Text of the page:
2 Peter 1:4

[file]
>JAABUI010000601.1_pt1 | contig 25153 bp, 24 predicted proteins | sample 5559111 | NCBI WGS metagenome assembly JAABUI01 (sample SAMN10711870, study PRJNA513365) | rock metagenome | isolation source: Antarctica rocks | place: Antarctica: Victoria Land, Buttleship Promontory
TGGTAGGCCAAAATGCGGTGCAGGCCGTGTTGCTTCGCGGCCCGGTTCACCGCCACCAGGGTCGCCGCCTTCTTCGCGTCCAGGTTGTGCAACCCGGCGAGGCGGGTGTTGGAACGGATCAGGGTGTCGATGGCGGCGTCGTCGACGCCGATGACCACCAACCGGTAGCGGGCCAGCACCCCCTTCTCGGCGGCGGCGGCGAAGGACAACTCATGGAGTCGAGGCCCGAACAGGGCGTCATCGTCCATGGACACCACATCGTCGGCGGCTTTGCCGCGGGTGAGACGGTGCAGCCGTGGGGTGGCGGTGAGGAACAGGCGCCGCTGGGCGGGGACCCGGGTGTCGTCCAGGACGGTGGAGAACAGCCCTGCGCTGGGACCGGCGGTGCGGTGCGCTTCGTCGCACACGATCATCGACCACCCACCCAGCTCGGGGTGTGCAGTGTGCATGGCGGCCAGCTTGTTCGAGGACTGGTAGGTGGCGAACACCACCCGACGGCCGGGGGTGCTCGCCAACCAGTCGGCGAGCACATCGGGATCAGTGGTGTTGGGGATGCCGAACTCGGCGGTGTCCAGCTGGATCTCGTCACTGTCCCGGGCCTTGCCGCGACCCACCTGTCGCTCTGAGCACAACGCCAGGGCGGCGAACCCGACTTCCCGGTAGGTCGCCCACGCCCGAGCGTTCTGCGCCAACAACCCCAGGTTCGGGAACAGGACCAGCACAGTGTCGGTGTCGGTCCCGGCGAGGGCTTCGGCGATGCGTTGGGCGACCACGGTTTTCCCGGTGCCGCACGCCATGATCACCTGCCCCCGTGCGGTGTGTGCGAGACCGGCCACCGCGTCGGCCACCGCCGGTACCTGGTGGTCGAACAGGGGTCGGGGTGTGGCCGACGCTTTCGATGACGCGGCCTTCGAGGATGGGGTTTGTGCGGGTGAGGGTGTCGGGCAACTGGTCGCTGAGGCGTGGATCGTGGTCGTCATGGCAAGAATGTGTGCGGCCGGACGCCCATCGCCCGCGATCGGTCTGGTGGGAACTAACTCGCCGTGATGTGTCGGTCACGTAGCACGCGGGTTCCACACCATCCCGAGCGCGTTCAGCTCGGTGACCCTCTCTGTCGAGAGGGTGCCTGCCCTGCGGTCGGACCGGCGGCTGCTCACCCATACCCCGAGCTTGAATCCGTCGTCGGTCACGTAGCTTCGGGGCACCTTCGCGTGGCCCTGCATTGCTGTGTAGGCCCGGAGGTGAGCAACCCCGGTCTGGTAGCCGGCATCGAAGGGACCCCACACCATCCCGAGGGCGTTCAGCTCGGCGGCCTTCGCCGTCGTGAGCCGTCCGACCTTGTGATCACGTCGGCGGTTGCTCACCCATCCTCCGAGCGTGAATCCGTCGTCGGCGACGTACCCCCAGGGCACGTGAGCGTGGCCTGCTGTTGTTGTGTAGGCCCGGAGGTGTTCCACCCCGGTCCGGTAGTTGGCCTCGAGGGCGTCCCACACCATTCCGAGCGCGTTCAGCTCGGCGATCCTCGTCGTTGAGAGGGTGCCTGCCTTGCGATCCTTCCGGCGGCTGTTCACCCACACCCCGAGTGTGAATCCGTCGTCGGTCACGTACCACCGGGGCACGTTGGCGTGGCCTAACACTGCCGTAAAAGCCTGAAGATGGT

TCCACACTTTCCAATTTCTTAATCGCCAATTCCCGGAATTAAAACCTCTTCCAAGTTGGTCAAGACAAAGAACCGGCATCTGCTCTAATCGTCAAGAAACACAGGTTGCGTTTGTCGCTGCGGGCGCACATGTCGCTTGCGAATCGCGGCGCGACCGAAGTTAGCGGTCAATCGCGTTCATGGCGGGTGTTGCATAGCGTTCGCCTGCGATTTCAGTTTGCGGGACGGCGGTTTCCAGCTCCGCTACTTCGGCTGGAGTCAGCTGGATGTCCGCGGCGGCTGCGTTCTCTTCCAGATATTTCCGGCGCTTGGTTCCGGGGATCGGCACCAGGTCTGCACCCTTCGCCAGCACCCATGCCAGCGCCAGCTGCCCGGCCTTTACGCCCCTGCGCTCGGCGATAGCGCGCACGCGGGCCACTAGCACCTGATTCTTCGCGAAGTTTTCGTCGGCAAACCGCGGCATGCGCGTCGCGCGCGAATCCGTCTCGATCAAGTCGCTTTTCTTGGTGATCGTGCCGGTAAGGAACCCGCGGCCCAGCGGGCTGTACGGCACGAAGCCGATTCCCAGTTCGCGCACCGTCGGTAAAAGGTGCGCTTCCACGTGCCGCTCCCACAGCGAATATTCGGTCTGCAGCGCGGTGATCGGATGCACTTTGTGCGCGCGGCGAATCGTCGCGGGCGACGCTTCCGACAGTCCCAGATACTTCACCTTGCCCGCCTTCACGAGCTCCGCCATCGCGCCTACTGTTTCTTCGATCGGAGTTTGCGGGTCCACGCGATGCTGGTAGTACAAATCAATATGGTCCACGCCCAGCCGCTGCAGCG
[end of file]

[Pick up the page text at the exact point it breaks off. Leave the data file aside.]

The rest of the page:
Whereby (di wn). Probably the "glory and virtue" just mentioned, though it is possible to take it with panta ta pro, etc., or with hmin (unto us, meaning "through whom"). He hath granted (dedwrhtai). Perfect middle indicative of dwrew, for which see verse 2 Peter 3 . His precious and exceeding great promises (ta timia kai megista epaggelmata). Epaggelma is an old word (from epaggellw) in place of the common epaggelia, in N.T. only here and 2 Peter 3:13 . Timio (precious, from timh, value), three times by Peter ( 1 Peter 1:7 of faith; 1 Peter 1:19 of the blood of Christ; 2 Peter 1:4 of Christ's promises). Megista is the elative superlative used along with a positive adjective (timia). That ye may become (ina genhsqe). Purpose clause with ina and second aorist middle subjunctive of ginomai. Through these (dia toutwn). The promises. Partakers (koinwnoi). Partners, sharers in, for which word see 1 Peter 5:1 . Of the divine nature (qeia pusew). This phrase, like to qeion in Acts 17:29 , "belongs rather to Hellenism than to the Bible" (Bigg). It is a Stoic phrase, but not with the Stoic meaning. Peter is referring to the new birth as 1 Peter 1:23 (anagegennhmenoi). The same phrase occurs in an inscription possibly under the influence of Mithraism (Moulton and Milligan's Vocabulary). Having escaped (apopugonte). Second aorist active participle of apopeugw, old compound verb, in N.T. only here and 1 Peter 2:18-20 , with the ablative here (pqora, old word from pqeirw, moral decay as in 1 Peter 2:12 ) and the accusative there. By lust (en epiqumiai). Caused by, consisting in, lust. "Man becomes either regenerate or degenerate" (Strachan).